Tag Archives: ghosts

Paul Dorion Fans Left Unsatisfied

widow-makerI feel as if author Paul Doiron is my personal discovery, but of course that’s ridiculous. I read his first book, The Poacher’s Son, right after it came out and recommended him to several friends and mystery fans. I immediately fell in love the main character, Maine Game Warden Mike Bowditch, his dysfunctional family struggles, and the wild setting of rural Maine. Unfortunately, few of his subsequent novels left me wondering if he had lost his voice. The natural beauty of the setting and the life-like characters of backwoods Maine were lost to a more sensational plot line. His newest novel, however, felt more like the writer who won this reader over in the first place. In Widow-maker, Mike Bowditch runs into a woman who claims her missing son is Mike’s half-brother by his hard-drinking, womanizing father. And she wants Mike’s help to find him. Despite his desire to forget his past, Mike can’t resist uncovering the truth, but the truth comes with ugly ghosts from his past, the rescue of a wolf-dog, a near death experience, and a trip to a colony for sexual predators. In this novel Doiron returns to the story of Bowditch’s troubled relationship with his father and spent considerable time exploring his legacy as an outsider, which added depth to the story. I was terribly disappointed with the ending, however. It felt abrupt with many unresolved plot points, almost as if he had hit some page count and decided to just wrap it up in the most expedient (and easy) way possible. Just the same, an entertaining read from an author who has the ability to create life-like characters.

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The Graveyard Book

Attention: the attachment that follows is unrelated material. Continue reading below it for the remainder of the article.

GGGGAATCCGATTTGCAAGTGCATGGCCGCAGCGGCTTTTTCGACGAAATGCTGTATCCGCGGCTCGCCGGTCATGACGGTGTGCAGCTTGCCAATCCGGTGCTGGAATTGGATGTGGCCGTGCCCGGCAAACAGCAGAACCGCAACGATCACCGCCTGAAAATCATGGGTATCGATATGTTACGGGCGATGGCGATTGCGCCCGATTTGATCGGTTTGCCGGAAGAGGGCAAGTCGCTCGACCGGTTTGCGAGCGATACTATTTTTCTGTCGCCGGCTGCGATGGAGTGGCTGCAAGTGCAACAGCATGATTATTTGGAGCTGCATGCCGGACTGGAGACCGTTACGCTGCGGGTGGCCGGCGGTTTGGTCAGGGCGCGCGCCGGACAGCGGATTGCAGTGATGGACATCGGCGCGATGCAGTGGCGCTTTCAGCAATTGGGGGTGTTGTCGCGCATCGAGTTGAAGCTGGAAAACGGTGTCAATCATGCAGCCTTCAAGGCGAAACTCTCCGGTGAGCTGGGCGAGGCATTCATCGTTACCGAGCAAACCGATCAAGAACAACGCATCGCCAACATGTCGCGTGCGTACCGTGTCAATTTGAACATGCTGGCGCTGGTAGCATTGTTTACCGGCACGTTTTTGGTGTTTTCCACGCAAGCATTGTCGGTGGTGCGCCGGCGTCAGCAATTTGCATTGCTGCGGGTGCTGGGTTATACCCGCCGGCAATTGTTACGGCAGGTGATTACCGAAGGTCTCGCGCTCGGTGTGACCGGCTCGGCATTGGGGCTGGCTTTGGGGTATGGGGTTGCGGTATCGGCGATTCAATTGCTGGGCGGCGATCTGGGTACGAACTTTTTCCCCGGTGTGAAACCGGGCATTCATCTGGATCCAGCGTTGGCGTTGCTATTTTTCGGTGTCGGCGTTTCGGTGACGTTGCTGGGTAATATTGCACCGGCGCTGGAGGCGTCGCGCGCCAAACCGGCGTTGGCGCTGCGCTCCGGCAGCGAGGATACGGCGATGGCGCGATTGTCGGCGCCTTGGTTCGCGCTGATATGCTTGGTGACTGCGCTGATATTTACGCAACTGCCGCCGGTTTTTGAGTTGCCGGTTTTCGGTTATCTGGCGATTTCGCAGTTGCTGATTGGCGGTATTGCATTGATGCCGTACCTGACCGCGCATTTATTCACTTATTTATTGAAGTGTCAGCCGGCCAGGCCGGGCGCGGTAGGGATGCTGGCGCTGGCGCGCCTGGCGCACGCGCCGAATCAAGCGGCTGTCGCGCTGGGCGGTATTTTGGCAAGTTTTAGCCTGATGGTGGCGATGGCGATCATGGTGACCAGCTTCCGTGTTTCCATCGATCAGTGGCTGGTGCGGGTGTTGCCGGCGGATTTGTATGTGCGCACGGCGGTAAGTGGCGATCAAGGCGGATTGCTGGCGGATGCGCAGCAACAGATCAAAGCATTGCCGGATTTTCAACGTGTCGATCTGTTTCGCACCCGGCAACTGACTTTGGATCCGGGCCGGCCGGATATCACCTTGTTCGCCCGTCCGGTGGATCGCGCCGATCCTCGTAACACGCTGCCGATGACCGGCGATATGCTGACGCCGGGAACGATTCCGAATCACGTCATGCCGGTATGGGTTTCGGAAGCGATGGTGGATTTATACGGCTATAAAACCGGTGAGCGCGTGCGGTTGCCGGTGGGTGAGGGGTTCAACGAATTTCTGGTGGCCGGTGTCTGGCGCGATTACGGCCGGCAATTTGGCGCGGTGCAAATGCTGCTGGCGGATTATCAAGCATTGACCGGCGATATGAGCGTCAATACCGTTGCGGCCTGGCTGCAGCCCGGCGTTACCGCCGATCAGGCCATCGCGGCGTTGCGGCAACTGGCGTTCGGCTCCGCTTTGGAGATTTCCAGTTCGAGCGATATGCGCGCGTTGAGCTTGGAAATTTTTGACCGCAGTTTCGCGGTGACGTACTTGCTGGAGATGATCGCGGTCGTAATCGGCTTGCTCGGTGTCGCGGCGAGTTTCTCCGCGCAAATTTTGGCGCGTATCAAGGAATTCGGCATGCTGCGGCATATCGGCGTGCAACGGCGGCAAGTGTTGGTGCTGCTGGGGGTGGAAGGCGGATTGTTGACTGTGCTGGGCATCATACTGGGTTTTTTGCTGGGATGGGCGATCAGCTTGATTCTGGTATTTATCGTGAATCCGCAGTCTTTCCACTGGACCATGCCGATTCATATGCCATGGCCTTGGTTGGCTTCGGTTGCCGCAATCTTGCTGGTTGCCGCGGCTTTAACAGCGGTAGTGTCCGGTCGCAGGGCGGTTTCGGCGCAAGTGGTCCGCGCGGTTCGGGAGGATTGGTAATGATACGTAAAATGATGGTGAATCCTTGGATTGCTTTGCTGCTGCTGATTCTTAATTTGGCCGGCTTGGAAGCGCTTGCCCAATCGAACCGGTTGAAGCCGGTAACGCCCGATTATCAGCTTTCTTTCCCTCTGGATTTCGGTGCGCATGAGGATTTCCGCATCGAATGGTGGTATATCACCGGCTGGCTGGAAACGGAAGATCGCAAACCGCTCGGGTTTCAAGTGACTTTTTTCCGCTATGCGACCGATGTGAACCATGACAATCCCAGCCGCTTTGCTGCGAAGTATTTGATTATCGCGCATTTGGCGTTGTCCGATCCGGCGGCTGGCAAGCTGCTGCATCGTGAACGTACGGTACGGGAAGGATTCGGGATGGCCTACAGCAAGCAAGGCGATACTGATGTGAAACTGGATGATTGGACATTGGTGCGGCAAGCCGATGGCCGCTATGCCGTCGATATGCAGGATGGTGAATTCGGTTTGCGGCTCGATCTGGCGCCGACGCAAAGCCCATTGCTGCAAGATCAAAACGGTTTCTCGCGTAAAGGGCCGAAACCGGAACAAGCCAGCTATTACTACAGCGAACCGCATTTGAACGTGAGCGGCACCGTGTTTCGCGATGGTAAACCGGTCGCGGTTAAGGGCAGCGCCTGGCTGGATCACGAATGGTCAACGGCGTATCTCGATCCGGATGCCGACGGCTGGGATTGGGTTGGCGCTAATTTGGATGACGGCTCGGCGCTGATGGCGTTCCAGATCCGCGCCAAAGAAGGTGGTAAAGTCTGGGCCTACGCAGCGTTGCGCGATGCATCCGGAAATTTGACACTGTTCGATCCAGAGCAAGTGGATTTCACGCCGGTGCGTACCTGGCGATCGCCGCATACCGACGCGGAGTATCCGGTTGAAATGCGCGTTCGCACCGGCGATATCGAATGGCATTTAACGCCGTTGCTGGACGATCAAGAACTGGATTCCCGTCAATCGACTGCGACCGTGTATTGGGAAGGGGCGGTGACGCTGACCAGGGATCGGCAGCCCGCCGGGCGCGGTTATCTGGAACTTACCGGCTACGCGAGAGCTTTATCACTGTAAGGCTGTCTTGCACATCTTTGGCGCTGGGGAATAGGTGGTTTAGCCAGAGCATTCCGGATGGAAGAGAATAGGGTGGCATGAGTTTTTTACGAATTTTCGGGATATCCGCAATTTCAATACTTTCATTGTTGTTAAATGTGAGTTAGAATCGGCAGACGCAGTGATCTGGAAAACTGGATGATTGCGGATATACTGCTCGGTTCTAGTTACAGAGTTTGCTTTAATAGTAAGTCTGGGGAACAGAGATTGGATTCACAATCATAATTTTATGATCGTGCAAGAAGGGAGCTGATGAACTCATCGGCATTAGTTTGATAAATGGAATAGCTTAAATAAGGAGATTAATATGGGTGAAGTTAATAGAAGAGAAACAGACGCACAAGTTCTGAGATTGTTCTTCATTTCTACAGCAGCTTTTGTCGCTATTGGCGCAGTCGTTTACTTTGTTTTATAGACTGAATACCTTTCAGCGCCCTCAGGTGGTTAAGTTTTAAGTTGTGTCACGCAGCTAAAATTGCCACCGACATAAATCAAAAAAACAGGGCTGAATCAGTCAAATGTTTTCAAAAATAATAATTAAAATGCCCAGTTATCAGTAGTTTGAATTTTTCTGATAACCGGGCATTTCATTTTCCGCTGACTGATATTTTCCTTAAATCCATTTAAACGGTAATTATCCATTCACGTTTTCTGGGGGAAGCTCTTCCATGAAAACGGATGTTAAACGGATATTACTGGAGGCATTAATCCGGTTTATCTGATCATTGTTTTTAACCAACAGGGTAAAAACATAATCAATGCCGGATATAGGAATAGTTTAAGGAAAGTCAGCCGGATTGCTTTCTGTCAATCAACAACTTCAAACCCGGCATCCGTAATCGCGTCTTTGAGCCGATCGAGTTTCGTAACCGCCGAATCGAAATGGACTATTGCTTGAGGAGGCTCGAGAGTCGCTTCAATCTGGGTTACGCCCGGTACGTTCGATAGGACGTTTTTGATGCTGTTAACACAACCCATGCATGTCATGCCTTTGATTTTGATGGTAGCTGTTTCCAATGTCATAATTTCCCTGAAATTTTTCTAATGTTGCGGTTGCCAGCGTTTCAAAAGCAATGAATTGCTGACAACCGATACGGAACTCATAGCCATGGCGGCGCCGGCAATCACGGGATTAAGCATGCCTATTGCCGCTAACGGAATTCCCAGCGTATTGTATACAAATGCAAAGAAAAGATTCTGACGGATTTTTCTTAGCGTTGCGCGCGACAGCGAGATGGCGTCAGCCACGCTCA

graveyardThe Graveyard Book by Neil Gaiman won the John Newbery Medal for its contribution to American literature for children, yet the book opens with the description of a man with a very large, sharp knife systematically killing every member of a family as they sleep, save for the smallest toddler.  I was surprised and a bit creeped out by this opening scene, especially since the book is billed as a middle grade novel.  Fear not, dear reader, the story gets much better!  The delightful, fanciful and fun story begins when the toddler escapes and wanders into an old cemetery.  There, he is adopted by two childless ghosts, the Owens, and is put under the protection of a mysterious guardian, Silas, who is neither dead nor alive .  The toddler is given the name Nobody–Bod for short–and the protection of the graveyard, as long as he never leaves its enclosures.  The fun of the novel is in the tales of his adventures, being taught by ghosts who range from an ancient Roman general to a woman killed for witchcraft.  Bod learns ghostly skills, such as fading, and dream walking, and the ability to open a ghoul gate…but he eventually longs to be with other people like him, people who are alive.  But Bod has been warned by his guardian that the man who killed his family is still out there, and still looking for him.  This tale of good versus evil with a clever twist of characters (a good vampire and werewolf) never fails to amuse and entertain.  The author, Neil Gaiman, is a master of fantasy and imagination–think J.K. Rowling meets Tim Burton.  The suspense and fun never flags as we watch Bod grow up amongst his most unusual companions, and tackle the greatest challenge of his life.  The graveyard story was written for kids, but I enjoyed every minute of it.  For an extra treat, listen to the book on tape.  When I saw that it was recorded by the author, I thought, “Uh-oh” as often times authors are not the best readers of their own works, but in this case Gaiman is perfect.  He has a voice not unlike Alan Rickman (think Snape) and voices the characters with feeling and style.  graveyardcover

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